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Wednesday, November 26, 2014

Ultimate Holiday Movies

Posted by Cary H.

I have always believed in the magic of the holiday season.  I really get into the carols, lights, baking, and trimming the tree.  But one of my favorite things to do during my holiday break is watch my collection of favorite movies.  I must say ahead of time that while I grew up with the great animated holiday movies we all know and love, as an adult I prefer to watch movies that are not animated.  I’m very picky and will watch every new movie that gets made – most of which do not end up on my list!  Here is my ultimate holiday movie list that I've whittled down over the years to include what I believe are the very best.  Give some of these a try this year and you may decide to add them to your collection.  Enjoy!


A Christmas Carol (1938 Reginald Owen)
Home Alone (1990)
A Christmas Carol (1999 Patrick Stewart)
Elf (2003)


Saturday, November 22, 2014

Patron Book Review: A Journey Through Economic Time, a Firsthand View by J.K. Galbraith

Posted by EPL patron and guest blogger, Irv S.

John Kenneth Galbraith was a distinguished scholar, brilliant writer, and prominent public servant. He exerted vast influence on his students, other economists, our presidents, and the public.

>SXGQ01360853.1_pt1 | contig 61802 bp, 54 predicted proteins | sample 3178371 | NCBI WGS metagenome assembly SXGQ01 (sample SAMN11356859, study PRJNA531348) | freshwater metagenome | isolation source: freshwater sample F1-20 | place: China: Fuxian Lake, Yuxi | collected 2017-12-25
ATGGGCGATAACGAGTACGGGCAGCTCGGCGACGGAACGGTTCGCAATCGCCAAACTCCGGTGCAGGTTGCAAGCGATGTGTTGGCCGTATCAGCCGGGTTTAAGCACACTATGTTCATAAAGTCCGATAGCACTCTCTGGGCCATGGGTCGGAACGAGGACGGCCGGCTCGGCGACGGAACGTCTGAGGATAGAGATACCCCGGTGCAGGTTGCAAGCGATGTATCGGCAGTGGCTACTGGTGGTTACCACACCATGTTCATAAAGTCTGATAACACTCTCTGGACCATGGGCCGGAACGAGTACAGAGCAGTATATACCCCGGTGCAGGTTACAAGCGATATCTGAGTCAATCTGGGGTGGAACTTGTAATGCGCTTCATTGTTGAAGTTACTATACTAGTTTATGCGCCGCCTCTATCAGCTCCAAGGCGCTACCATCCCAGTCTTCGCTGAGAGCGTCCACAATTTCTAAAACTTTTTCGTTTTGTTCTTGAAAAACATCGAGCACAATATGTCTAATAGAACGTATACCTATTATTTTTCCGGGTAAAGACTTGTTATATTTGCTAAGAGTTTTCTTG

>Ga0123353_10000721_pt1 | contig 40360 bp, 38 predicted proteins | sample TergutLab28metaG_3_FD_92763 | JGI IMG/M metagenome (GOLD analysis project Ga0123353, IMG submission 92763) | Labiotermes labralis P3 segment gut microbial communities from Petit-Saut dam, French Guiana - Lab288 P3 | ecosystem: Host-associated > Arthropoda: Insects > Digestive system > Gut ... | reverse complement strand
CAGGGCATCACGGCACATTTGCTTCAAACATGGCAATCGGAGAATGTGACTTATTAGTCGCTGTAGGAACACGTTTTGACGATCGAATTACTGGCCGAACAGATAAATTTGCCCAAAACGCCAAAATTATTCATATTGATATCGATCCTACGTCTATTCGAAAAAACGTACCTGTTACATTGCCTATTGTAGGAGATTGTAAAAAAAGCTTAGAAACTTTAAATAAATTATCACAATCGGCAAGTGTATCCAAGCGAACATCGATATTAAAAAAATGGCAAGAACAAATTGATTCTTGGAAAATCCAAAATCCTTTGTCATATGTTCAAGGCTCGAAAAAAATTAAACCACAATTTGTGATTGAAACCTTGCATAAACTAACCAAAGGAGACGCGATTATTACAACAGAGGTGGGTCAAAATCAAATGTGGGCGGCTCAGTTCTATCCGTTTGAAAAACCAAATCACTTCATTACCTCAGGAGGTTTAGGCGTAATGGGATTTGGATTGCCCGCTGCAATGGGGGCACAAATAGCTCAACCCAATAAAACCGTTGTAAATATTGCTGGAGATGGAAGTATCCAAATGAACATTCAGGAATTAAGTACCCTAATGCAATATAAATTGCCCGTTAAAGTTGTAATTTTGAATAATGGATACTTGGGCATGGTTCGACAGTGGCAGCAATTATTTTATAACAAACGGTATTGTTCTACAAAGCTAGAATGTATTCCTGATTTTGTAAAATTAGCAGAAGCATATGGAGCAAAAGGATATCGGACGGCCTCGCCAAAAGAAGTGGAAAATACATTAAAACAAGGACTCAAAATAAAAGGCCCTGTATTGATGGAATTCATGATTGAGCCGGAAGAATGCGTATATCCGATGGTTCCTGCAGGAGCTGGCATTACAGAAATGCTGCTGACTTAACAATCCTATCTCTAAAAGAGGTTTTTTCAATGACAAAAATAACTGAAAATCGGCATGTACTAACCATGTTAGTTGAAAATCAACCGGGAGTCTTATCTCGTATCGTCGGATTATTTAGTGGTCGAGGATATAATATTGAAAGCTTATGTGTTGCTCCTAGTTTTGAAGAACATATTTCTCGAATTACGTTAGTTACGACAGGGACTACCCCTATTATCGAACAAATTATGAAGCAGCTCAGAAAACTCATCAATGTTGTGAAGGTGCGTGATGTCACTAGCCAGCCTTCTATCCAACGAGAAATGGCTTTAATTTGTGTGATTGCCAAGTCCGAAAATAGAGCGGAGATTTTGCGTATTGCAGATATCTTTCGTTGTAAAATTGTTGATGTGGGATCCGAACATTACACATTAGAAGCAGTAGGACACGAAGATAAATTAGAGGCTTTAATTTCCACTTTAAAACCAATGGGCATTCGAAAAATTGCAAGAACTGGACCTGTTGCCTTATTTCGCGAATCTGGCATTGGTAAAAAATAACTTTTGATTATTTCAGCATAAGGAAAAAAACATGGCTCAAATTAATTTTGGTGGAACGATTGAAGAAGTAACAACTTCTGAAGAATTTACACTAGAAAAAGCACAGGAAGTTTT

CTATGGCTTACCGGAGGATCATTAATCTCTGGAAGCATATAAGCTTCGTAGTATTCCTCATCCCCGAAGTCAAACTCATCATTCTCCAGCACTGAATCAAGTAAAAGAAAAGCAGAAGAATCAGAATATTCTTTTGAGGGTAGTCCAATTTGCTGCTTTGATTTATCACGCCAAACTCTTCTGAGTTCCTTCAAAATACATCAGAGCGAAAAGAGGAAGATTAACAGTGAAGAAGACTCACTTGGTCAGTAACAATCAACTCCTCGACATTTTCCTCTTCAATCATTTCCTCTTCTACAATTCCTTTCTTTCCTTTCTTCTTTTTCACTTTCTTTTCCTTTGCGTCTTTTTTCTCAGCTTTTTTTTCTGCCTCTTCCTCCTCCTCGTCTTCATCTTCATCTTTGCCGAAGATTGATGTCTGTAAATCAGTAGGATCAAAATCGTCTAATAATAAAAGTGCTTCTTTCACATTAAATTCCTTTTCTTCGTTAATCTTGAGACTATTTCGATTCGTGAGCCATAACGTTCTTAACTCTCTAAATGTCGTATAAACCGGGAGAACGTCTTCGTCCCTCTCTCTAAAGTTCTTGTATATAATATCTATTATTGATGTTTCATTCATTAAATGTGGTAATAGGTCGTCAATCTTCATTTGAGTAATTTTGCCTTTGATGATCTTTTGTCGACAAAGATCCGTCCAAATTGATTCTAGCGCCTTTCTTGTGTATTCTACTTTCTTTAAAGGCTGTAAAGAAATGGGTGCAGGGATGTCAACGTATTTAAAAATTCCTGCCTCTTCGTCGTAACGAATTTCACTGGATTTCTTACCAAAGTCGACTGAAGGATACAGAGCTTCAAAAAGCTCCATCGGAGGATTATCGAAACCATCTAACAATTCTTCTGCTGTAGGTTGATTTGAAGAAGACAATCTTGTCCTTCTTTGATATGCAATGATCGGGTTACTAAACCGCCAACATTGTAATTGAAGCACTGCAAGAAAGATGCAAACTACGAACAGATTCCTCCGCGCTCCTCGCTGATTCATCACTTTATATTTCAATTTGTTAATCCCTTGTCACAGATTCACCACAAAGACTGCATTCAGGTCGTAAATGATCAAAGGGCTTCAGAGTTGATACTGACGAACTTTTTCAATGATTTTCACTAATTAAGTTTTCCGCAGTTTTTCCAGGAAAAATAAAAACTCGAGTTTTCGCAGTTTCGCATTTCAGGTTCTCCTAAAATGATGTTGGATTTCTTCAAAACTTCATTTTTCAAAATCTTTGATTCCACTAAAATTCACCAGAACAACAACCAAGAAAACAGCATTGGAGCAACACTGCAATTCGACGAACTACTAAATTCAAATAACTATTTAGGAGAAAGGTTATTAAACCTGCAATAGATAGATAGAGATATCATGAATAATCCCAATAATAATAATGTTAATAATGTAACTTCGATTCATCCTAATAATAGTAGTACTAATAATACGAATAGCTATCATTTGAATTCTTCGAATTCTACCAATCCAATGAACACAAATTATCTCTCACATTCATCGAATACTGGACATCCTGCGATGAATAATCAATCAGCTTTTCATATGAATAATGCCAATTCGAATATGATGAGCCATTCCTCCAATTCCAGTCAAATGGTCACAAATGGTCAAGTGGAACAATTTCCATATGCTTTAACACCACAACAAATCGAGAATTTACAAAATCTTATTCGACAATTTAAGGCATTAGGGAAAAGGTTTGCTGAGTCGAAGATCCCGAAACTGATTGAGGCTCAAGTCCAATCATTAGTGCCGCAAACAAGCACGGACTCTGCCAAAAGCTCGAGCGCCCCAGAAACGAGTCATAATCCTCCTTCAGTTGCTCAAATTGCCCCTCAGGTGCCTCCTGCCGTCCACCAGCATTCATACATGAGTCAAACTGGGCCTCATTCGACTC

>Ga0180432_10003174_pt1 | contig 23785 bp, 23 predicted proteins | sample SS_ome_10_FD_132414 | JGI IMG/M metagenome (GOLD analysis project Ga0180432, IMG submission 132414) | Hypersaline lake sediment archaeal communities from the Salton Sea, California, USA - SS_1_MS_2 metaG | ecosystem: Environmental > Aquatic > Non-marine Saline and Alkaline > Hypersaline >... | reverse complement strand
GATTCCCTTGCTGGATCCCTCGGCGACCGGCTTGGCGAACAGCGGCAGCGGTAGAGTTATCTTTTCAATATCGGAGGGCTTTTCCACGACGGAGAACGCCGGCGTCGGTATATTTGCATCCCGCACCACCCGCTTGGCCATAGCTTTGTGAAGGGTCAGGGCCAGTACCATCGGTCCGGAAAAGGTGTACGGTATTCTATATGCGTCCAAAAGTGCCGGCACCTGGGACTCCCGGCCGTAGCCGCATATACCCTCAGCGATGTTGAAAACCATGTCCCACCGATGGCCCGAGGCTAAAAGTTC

He was born in Canada in 1908, awarded a doctorate in economics from Cal in 193  , and appointed to a Harvard professorship and various policy-making positions in the federal government. His early specialty was agricultural economics.

He draws on an extensive background and vast experience in the writing of A JOURNEY THROUGH ECONOMIC TIME, A FIRSTHAND VIEW, published in 1994. The book deals primarily with the period from 1914, the start of The Great War, through the early 1990's. He uses the events of that period to describe and expound  economic theories, with some  of which he agrees. As an important bureaucrat and an advisor to presidents, he indeed provides a first hand view of policy-making and the results thereof.